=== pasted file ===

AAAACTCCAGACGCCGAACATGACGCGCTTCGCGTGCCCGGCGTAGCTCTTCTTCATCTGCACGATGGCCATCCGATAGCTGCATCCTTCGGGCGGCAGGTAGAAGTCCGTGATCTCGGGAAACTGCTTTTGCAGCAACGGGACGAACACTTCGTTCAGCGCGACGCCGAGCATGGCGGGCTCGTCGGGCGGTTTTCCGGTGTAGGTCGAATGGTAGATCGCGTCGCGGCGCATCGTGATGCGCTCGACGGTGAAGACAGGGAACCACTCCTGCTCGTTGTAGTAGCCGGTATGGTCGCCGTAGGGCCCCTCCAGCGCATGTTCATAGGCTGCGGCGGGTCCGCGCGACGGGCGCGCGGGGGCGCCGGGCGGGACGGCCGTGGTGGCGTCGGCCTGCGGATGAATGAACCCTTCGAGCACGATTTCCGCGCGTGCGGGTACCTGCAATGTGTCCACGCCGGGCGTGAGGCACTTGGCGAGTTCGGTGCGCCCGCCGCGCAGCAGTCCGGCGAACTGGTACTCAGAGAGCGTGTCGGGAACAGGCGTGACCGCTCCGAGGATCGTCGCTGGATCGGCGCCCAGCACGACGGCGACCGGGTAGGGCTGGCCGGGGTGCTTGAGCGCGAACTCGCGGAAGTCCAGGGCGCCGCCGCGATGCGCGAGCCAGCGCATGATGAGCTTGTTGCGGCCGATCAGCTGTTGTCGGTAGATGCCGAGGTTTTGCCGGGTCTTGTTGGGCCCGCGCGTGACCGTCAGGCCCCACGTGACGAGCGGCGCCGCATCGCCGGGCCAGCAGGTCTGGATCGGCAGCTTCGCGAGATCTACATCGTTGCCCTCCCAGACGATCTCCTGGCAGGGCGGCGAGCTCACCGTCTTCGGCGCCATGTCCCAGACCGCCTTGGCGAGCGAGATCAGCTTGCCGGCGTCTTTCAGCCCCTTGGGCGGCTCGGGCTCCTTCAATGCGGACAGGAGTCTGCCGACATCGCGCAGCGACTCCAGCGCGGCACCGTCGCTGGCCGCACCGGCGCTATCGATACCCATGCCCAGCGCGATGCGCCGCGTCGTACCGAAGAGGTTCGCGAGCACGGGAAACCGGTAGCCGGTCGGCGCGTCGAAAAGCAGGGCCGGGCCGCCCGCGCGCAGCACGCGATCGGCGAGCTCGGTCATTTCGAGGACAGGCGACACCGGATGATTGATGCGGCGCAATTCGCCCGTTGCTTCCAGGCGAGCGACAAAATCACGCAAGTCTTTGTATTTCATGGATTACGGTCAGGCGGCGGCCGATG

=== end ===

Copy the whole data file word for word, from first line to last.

AAAACTCCAGACGCCGAACATGACGCGCTTCGCGTGCCCGGCGTAGCTCTTCTTCATCTGCACGATGGCCATCCGATAGCTGCATCCTTCGGGCGGCAGGTAGAAGTCCGTGATCTCGGGAAACTGCTTTTGCAGCAACGGGACGAACACTTCGTTCAGCGCGACGCCGAGCATGGCGGGCTCGTCGGGCGGTTTTCCGGTGTAGGTCGAATGGTAGATCGCGTCGCGGCGCATCGTGATGCGCTCGACGGTGAAGACAGGGAACCACTCCTGCTCGTTGTAGTAGCCGGTATGGTCGCCGTAGGGCCCCTCCAGCGCATGTTCATAGGCTGCGGCGGGTCCGCGCGACGGGCGCGCGGGGGCGCCGGGCGGGACGGCCGTGGTGGCGTCGGCCTGCGGATGAATGAACCCTTCGAGCACGATTTCCGCGCGTGCGGGTACCTGCAATGTGTCCACGCCGGGCGTGAGGCACTTGGCGAGTTCGGTGCGCCCGCCGCGCAGCAGTCCGGCGAACTGGTACTCAGAGAGCGTGTCGGGAACAGGCGTGACCGCTCCGAGGATCGTCGCTGGATCGGCGCCCAGCACGACGGCGACCGGGTAGGGCTGGCCGGGGTGCTTGAGCGCGAACTCGCGGAAGTCCAGGGCGCCGCCGCGATGCGCGAGCCAGCGCATGATGAGCTTGTTGCGGCCGATCAGCTGTTGTCGGTAGATGCCGAGGTTTTGCCGGGTCTTGTTGGGCCCGCGCGTGACCGTCAGGCCCCACGTGACGAGCGGCGCCGCATCGCCGGGCCAGCAGGTCTGGATCGGCAGCTTCGCGAGATCTACATCGTTGCCCTCCCAGACGATCTCCTGGCAGGGCGGCGAGCTCACCGTCTTCGGCGCCATGTCCCAGACCGCCTTGGCGAGCGAGATCAGCTTGCCGGCGTCTTTCAGCCCCTTGGGCGGCTCGGGCTCCTTCAATGCGGACAGGAGTCTGCCGACATCGCGCAGCGACTCCAGCGCGGCACCGTCGCTGGCCGCACCGGCGCTATCGATACCCATGCCCAGCGCGATGCGCCGCGTCGTACCGAAGAGGTTCGCGAGCACGGGAAACCGGTAGCCGGTCGGCGCGTCGAAAAGCAGGGCCGGGCCGCCCGCGCGCAGCACGCGATCGGCGAGCTCGGTCATTTCGAGGACAGGCGACACCGGATGATTGATGCGGCGCAATTCGCCCGTTGCTTCCAGGCGAGCGACAAAATCACGCAAGTCTTTGTATTTCATGGATTACGGTCAGGCGGCGGCCGATG